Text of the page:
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Supplements Expanded Carrier Screening in Prenatal Care: Recent Advances and Key Considerations

Clinical Utility and Practical Implications of Carrier Screening

Technical Barriers

Laboratories offering expanded carrier screening differ in the number of conditions tested, methodologies, and result interpretation. In a comparison of expanded screening panels among 4 laboratories, only 29 of up to 210 screened conditions were common among these laboratories.22 Current laboratories screen for up to 549 diseases, and guidelines listing standardized diseases that should be included in expanded screening panels are not available.26 Some expanded screening panels include diseases of mild or moderate impact, which may pose challenges in pretest counseling and consent.22 

Different laboratories may use varying methodologies and approaches in result interpretation.22 Although some laboratories test for a predefined list of common genetic variants, others test for any variants recognized in the literature as well as novel variants.22 Testing only for a predefined list of variants reduces cost, turnaround time and variant interpretation challenges.22 However, detection of a more comprehensive list of variants, including novel variants, will identify more at-risk couples.22 An increased identification of carriers may create clinic workflow concerns.22 Hence, a robust variant curation and classification system should be followed, so that only pathogenic variants are reported.22

In addition to the National Society of Genetic Counselors, the Perinatal Quality Foundation, and the Society for Maternal-Fetal Medicine, ACMG and ACOG, issued a joint statement regarding expanded carrier screening, including recommendations for conditions to be included in expanded carrier screening panels and variant interpretation.29 However, this joint statement does not specifically recommend a list of conditions to be included or specific methodology for variant curation. Moreover, it is standard practice to not report variants of uncertain significance found by expanded carriers screening to patients.

Given the current lack of standardization of expanded carrier screening panels, some experts have recommended that clinicians and payers consider the “bottom line” measurement of a screening test’s performance, which is the ability of a test to maximize the detection of couples at risk of having an offspring affected by a severe disease.22 This concept of an “at-risk couple rate” in test performance, incorporates many important components. These consist of the severity of the diseases tested, mutation prevalence, and methodology used.22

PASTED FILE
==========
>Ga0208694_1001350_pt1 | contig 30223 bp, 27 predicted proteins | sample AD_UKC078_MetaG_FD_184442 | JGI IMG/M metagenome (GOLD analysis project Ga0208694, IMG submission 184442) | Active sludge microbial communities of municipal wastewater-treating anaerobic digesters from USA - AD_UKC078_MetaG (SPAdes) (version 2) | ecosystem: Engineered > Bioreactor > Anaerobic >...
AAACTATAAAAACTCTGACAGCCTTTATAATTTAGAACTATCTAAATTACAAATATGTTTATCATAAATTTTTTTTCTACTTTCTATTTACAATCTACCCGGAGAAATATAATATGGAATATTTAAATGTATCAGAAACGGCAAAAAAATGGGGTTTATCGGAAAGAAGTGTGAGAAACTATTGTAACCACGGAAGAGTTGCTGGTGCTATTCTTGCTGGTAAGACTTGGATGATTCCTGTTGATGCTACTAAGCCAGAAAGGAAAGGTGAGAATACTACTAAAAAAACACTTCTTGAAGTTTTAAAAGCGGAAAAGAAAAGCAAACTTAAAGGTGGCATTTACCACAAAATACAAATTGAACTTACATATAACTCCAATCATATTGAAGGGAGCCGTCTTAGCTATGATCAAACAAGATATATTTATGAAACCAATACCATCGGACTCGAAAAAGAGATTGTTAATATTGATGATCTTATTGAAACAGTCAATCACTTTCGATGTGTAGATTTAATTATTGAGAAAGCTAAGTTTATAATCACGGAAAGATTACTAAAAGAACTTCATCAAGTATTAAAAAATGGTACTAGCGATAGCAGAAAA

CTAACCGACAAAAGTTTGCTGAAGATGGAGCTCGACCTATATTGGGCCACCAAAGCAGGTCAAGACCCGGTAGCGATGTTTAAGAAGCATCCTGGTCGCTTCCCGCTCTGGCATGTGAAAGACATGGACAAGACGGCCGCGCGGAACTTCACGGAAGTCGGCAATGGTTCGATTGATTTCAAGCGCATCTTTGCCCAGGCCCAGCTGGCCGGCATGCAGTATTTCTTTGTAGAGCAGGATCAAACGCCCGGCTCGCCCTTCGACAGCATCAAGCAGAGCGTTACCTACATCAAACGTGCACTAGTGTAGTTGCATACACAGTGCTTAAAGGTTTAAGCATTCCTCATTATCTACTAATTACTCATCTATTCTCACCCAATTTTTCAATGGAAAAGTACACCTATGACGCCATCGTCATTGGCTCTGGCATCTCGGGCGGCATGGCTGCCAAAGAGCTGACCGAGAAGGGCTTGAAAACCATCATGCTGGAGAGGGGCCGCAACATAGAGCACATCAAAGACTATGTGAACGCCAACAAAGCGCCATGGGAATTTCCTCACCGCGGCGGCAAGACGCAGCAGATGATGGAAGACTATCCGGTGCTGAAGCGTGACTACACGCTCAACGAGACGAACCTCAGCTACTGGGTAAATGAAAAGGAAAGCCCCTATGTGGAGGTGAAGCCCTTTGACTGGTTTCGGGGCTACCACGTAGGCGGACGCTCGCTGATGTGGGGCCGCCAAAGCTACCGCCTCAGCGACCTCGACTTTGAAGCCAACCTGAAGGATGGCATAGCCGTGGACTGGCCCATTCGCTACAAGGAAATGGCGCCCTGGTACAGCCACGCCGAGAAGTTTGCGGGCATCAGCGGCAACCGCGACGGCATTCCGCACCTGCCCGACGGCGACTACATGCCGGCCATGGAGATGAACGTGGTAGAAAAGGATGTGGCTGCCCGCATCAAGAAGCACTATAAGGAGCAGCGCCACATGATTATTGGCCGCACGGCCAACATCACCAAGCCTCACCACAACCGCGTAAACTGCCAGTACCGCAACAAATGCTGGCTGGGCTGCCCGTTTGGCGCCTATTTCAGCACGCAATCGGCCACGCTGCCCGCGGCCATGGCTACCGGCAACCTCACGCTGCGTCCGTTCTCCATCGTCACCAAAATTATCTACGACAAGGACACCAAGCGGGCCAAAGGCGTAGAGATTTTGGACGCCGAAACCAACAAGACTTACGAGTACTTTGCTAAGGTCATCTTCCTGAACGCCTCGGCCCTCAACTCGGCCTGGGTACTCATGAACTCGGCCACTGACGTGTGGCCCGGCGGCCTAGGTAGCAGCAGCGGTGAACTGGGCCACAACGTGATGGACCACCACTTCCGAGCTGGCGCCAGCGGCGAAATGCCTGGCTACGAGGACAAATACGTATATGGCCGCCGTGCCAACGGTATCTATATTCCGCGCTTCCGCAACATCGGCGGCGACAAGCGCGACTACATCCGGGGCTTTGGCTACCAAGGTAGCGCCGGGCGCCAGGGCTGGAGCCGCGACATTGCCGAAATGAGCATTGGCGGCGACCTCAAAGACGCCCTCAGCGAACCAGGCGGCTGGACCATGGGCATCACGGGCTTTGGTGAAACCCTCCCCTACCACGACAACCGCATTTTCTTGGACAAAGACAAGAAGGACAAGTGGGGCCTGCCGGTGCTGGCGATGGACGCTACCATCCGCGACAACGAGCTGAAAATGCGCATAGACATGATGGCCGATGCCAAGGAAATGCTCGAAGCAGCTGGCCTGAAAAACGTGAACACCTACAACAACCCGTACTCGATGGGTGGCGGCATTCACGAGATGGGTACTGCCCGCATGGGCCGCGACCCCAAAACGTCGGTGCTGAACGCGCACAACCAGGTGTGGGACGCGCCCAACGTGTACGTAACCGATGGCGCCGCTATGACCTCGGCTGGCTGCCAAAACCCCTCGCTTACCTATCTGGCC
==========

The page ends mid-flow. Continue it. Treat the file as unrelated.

Pre- and Posttest Management

In addition to technical laboratory challenges, there are also practical concerns with the increased frequency of identified carriers and the feasibility of adequate pretest education and posttest follow-up.22 Traditionally, only a limited set of conditions and testing information are to be discussed with patients prior to a carrier screening test.22 On the other hand, expanded carrier screening necessitates the use of a more generalized consent procedure.22 In a survey of genetic counselors, although the majority (92%) state that all patients should receive pretest counseling prior to receiving expanded carrier screening, most (67%) agree that trained providers other than genetic counselors can conduct pretest counseling. Additionally, 31% support the use of written or media alternatives for pretest counseling.21

Posttest management is of particular concern if the disease is unfamiliar.22 Genetic counseling and education should be offered for those individuals who receive positive results, but patients should also learn about residual risks when results are negative.22

Although screening male and female reproductive partners at the same time can shorten the screening process, this approach is costly.22 When an individual is screened only after the discovery of the other partner’s carrier status, the screening, results delivery, and education should be as expedient as possible.22

Based on the current availability of genetic counselors, personalized genetic counseling to accompany every positive result may not be realistic.22 Potential solutions include telephonic or online genetic counseling,22 or a combination of automated notifications, web education, and genetic counseling.30

Provider Misperceptions

In a survey study of women’s healthcare providers, 40.1% of respondents reported concerns that genetic test results may not remain confidential, and 37% were worried that positive genetic screening results may increase a patient’s insurance rates.31 Importantly, the Genetic Information Nondiscrimination Act and the Health Insurance Portability and Accountability Act offer patient protections by prohibiting health insurers from setting premiums or determining eligibility based on genetic information.31,32 Continuing education is needed to address provider misperceptions regarding insurance discrimination and confidentiality of test results.31

Taken together, although expanded carrier screening is an evolving new technology, current literature provides insights regarding potential best practices for panel selection, as well as patient pre- and posttest education and counseling.22 Research and further developments on optimizing screening panels, pre- and posttest counseling and education are expected. 22 Meanwhile, patient decision making and preferences, clinical outcomes, and optimal and efficient counseling methods are areas for further research.22 Provider education can address misperceptions regarding test result confidentiality and insurance discrimination.31

The Role of Expanded Carrier Screening in Preconception and Prenatal Care

Preconception carrier screening increases a couple’s reproductive choices and autonomy. Moreover, it may allow for earlier prenatal diagnosis and expectant management of genetic disorders.26 Expanded carrier screening overcomes limitations of conventional carrier screening based on knowledge of ancestry and family history because all individuals are offered screening for a set of conditions regardless of race or ethnicity.29 Although expanded carrier screening includes most of the genetic conditions recommended by current guidelines, they may include over a hundred genetic conditions, many of which are rare.29 The expansive list of tested conditions pose implementation challenges due to the lack of standardization in panel composition, and pre- and post-test counseling and management.